Posted by: Dan Beucke on October 31, 2011 at 5:00 PM
It’s looking dicey for the Congressional “super committee” that’s charged with slicing $1.2 trillion from the federal budget. If it falls on its face, as many people believe, expect the talk about “class war” to be joined by charges of “generational war.”
A failure by the committee to come up with a plan in the next three weeks — or Congress to pass a plan by Dec. 23 — forces massive cuts in discretionary programs while protecting the two entitlement programs nearest and dearest to the hearts of older Americans: Social Security and Medicare. Because those two programs together accounted for more than 40% of federal expenditures in 2010, the bulk of the cuts will fall on spending for defense and — according to some analyses — children and education.
That’s the gist of a story today from Bloomberg, which cites research by the nonpartisan Federal Funds Information for States and other groups. To quote the piece:
Title 1 funding for low-income students, the Head Start health and nutrition program, Child Welfare Services, and vaccines are among items likely to be hit by the automatic cuts if a congressional panel can’t agree on a debt-reduction package of at least $1.2 trillion.
Kids lose out for a couple reasons: 1) they don’t vote and seniors do, 2) their advocacy groups don’t have the lobbying muscle of AARP. Political budget gridlock also works for seniors and against kids, as Republicans refuse tax increases to fund discretionary spending and Democrats block spending cuts for entitlement programs. To quote Bob Bixby, head of the Concord Coalition: “You’ve got a ‘hell no’ to benefit cuts and ‘hell no’ to tax increases, and those are two very powerful political constituencies.” AARP is “squeezing the heck out of the future” and “programs for kids,” he told Bloomberg. (AARP responds that “as long as members of Congress continue to target seniors and future retirees as if they were mere line items in a budget, we can’t have a conversation about how to strengthen Medicare and Social Security.”)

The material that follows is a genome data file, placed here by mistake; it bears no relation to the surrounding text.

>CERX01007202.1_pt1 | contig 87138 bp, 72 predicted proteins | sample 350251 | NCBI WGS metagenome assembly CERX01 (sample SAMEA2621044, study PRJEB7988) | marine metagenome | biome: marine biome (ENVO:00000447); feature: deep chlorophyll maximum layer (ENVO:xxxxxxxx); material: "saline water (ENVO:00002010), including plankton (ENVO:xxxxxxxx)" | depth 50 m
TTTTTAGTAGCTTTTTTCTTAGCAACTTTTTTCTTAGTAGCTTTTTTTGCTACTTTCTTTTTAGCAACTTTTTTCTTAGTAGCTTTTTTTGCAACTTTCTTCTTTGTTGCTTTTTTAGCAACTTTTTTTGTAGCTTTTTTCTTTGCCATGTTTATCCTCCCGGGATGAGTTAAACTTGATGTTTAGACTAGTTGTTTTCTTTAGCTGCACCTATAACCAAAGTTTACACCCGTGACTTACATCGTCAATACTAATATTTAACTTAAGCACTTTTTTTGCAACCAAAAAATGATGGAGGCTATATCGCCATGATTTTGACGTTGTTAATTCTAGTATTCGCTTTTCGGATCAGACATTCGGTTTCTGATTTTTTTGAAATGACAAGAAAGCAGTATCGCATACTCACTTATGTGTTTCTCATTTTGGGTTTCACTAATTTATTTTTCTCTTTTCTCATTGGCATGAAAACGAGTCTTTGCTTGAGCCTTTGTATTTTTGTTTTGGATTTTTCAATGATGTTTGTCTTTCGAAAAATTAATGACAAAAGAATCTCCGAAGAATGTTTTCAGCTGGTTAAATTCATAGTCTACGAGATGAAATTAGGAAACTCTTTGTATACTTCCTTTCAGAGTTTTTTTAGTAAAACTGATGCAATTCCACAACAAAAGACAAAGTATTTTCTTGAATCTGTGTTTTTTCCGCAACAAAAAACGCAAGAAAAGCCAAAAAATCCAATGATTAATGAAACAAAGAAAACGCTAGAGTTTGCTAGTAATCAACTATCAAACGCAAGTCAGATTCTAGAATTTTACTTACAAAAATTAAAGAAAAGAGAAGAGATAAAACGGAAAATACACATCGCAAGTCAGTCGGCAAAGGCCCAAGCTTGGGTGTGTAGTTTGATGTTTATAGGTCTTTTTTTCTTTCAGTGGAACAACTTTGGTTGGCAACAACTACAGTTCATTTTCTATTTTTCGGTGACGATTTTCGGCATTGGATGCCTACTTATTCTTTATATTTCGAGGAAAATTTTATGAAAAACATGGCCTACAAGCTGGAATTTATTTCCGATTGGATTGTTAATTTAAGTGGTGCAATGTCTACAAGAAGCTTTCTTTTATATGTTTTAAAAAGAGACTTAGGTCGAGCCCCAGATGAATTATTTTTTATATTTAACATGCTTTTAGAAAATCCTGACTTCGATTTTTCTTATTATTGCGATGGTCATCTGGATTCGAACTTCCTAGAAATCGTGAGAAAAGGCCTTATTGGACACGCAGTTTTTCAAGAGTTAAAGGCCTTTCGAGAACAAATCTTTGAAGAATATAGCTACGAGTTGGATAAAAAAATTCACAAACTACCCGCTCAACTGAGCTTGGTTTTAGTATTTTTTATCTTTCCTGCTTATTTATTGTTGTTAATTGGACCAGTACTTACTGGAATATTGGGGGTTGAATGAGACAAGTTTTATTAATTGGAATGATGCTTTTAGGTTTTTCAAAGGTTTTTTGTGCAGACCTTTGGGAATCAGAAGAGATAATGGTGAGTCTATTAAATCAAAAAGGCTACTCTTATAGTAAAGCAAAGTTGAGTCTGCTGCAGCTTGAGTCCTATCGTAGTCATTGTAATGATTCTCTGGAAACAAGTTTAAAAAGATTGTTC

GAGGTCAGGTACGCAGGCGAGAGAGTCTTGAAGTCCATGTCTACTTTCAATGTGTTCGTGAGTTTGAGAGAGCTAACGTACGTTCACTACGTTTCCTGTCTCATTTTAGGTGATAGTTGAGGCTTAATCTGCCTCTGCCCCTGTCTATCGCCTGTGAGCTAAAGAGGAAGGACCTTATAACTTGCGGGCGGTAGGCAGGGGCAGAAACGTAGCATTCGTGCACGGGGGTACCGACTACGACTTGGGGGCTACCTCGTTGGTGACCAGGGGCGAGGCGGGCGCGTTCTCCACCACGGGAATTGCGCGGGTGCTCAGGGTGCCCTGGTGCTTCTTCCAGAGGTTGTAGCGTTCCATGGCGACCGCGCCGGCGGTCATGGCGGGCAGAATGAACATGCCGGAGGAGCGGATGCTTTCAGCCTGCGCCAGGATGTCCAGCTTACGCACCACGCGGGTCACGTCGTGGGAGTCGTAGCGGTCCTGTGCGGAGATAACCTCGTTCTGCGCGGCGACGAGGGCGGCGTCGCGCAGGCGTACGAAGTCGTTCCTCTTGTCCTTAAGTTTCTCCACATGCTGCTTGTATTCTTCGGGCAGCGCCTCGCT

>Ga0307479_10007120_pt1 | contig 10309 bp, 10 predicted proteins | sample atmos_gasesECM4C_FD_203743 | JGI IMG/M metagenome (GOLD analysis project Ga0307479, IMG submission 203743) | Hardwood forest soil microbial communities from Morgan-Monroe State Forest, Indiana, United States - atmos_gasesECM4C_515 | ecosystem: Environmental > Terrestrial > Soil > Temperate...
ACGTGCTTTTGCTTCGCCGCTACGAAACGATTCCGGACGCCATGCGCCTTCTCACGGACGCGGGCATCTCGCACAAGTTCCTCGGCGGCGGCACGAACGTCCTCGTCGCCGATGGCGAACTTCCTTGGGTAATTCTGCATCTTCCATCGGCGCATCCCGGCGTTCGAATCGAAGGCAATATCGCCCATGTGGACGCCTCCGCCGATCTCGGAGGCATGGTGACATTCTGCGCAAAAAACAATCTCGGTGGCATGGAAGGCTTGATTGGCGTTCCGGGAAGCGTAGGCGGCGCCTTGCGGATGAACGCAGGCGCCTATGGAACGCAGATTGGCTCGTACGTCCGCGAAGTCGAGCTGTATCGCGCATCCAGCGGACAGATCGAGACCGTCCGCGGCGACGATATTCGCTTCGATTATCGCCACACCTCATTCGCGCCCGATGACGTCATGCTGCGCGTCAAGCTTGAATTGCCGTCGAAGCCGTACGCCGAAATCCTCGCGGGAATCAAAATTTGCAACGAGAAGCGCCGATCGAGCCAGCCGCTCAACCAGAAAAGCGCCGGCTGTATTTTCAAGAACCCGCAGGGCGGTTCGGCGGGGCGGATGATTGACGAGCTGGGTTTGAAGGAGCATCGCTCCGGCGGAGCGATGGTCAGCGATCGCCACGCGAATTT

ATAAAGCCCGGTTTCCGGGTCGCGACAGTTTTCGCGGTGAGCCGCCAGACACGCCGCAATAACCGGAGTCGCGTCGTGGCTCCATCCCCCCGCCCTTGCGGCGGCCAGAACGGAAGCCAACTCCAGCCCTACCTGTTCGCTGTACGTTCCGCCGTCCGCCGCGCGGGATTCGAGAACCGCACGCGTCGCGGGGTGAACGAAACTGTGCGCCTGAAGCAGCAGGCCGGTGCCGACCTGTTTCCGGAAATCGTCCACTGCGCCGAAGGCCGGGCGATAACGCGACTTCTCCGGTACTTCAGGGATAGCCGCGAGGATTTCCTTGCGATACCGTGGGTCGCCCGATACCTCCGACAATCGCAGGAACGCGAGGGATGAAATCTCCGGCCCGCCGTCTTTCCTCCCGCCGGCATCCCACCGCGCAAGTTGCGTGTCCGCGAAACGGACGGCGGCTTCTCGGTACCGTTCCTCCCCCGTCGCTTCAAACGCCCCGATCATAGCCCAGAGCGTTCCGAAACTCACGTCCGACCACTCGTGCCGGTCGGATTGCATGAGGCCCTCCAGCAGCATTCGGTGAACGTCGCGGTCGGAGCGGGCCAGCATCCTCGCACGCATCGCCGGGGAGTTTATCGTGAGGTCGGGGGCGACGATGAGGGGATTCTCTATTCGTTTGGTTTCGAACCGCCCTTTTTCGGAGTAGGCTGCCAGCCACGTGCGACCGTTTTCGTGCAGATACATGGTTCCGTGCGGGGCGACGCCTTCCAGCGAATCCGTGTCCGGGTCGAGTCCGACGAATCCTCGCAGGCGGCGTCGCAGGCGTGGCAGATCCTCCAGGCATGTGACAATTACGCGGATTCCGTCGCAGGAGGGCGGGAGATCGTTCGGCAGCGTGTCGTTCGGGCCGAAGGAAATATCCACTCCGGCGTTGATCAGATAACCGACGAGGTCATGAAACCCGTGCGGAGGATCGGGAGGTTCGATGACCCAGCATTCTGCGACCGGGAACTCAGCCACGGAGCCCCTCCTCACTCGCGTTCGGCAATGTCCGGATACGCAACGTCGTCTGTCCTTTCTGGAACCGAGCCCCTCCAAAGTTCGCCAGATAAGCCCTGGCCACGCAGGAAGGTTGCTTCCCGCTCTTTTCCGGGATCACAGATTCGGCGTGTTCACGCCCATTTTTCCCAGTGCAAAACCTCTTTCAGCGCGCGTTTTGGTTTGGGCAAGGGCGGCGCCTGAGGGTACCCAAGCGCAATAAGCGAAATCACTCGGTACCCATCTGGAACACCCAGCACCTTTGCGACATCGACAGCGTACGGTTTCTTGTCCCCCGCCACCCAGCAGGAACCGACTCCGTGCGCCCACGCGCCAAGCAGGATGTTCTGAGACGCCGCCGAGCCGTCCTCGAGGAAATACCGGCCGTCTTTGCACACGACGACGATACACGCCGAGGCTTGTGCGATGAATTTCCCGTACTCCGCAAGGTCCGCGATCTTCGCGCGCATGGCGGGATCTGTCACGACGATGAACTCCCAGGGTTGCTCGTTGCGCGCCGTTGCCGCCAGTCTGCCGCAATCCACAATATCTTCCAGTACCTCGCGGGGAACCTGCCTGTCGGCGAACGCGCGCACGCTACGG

The question of how age groups should share the burden of debt reduction was bubbling away long before the GOP House decided to play chicken with the debt ceiling. The recommendations of the Bowles-Simpson National Commission on Fiscal Responsibility and Reform issued last fall arguably gave Baby Boomers a pass. And Michael Kinsley kicked up a storm with his Atlantic magazine cover story that suggested using a massive tax on Boomers’ “unearned inheritance” to cover the federal budget deficit.
But does this really qualify as “war”? Maybe more like a sideshow, reflecting the election cycle and the power of denial in Washington. Congress may whiff this time, but no one who’s serious about the budget deficit believes it can be brought into line without eventually trimming the two big retirement programs. And if that doesn’t happen, future generations will have a much bigger gripe against their elders than cuts in school spending.
(Photographer: Martin Palm / Link Image)